Major Breakthrough in Vitamin D3 (March 2014) and Improving Your Survival:
Halve Your Mortality!
Many studies [1-5] have demonstrated a positive association between Vitamin D3 levels, measured as 25(OH)D and survival from breast cancer. Now a new just published (March, 2014) meta-analysis  of five studies of the relationship between 25(OH)D and survival of patients from breast cancer has added still stronger results confirmative of a survival benefit accruable from maintaining optimal Vitamin D3 levels.
The meta-analysis found that higher serum concentrations of 25(OH)D were associated with lower case-fatality rates after diagnosis of breast cancer, with patients in the highest quintile of 25(OH)D having an amazing approximately HALF the mortality rate from breast cancer as those in the lowest. This, in conjunction with other human clinical studies [1-5] established that the survival value of maintaining consistently high serum 25(OH)D levels. The study authors conclude, based on the aggregate meta-analyzed data, that all patients with breast cancer:
(1) have their serum 25(OH)D measured; and
(2) the serum 25(OH)D levels in all breast cancer patients should be restored to optimal concentrations in the range of 30-80 ng/ml, along with appropriate monitoring.
What's an Optimal Vitamin D3 Level?
Also I draw your attention to my discussions and reviews of option Vitamin D3 supplementation elsewhere (especially on No Surrender) where I noted that as to optimal dosing, this is not based on any magical amount of D3 supplementation: every one is different; rather it is based on whatever supplemental amount, for you, consistently raises your 25(OH)D levels to at least 66 ng/ml if on antiestrogen (especially aromatase inhibitor) therapy, and no less than 44 - 50 ng/ml otherwise [Heany et al, Am J Clin Nutr, 2008; Hollis et al, J Steroid Biochem Mol Biol, 2007)], up to 80 ng/ml), when it is tested by the D3 (25(OH)D) assay. For person X, 4000 IUs daily may be sufficient to achieve that target, for person Y (myself) 8000 IUs daily was required to reach the same target. In addition, a pooled meta-analysis from Cedric Garland and colleagues (Garland et al., J Steroid Biochem Mol Biol, 2007) estimated that 25(OH)D levels of 52 ng/ml are needed to effect a 50% reduction in the risk of breast cancer, while Carol Fabian's University of Kansas team (Breast Cancer Res Treat, 2009) found 66 ng/ml for bone health related arthralgia relief.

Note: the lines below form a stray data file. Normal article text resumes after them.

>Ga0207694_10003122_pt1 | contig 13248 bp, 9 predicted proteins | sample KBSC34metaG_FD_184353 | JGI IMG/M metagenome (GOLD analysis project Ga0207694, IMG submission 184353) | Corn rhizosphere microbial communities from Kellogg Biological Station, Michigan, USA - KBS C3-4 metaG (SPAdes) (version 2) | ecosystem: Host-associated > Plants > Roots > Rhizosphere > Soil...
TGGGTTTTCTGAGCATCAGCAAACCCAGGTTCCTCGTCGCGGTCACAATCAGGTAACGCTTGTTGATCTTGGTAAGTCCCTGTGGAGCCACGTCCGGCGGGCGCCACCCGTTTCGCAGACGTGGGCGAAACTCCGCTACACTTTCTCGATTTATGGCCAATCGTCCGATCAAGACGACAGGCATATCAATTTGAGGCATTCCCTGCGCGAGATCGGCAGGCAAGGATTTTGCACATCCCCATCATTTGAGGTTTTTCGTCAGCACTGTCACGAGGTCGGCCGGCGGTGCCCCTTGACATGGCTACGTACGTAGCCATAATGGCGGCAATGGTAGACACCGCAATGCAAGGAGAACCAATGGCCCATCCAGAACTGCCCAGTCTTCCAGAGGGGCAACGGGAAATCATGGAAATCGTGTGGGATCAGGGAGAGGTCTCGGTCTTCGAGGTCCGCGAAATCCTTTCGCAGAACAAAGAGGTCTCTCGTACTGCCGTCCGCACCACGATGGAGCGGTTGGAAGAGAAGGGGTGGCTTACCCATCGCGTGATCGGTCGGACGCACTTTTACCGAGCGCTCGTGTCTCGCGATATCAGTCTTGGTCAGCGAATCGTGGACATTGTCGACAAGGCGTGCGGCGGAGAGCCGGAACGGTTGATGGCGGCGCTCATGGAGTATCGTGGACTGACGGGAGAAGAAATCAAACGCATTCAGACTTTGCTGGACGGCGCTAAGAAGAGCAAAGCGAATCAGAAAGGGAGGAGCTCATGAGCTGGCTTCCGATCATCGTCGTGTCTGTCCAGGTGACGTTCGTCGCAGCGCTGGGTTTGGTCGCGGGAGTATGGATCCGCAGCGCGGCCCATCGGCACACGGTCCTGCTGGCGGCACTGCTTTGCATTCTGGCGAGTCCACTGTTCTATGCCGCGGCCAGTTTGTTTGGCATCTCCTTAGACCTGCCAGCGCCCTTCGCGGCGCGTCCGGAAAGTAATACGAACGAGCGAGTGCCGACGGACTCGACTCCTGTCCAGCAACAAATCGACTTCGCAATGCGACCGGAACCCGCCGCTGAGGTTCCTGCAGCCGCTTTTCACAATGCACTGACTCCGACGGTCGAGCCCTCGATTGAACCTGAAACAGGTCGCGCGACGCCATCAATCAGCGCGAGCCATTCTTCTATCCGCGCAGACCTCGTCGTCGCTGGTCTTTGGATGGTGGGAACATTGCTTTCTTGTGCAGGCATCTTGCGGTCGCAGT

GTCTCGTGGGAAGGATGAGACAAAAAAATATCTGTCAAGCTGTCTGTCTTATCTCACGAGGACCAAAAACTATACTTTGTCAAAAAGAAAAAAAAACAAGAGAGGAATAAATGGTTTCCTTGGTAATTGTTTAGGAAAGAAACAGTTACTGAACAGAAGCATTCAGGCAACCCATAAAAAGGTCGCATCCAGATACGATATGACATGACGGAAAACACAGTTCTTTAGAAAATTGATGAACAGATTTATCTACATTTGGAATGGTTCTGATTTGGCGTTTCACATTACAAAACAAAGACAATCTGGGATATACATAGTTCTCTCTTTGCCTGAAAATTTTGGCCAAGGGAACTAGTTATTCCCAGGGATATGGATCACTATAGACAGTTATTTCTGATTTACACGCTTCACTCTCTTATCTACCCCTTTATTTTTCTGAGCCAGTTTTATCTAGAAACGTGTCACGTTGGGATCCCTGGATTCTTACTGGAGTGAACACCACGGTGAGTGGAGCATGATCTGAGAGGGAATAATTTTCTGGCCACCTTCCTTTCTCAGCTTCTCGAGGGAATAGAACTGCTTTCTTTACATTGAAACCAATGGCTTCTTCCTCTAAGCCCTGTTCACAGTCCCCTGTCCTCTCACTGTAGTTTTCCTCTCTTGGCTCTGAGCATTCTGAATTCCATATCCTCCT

Therefore, the weight of the clinical data to date suggests 25(OH)D optimality for both bone health or anticancer benefit of 66 - 80 ng/ml, on the best evidence, and above 66 ng/ml for bone health and anticancer benefit.
Also remember as I observed, that sun exposure is not a reliable means of optimizing D3 levels: there are large proportions of Vitamin D deficient populations in sun-drenched Sicily, Hawaii, and Queensland, Australia, as I have documented extensively.
How to Figure Out Your Vitamin D3 Supplementation Needs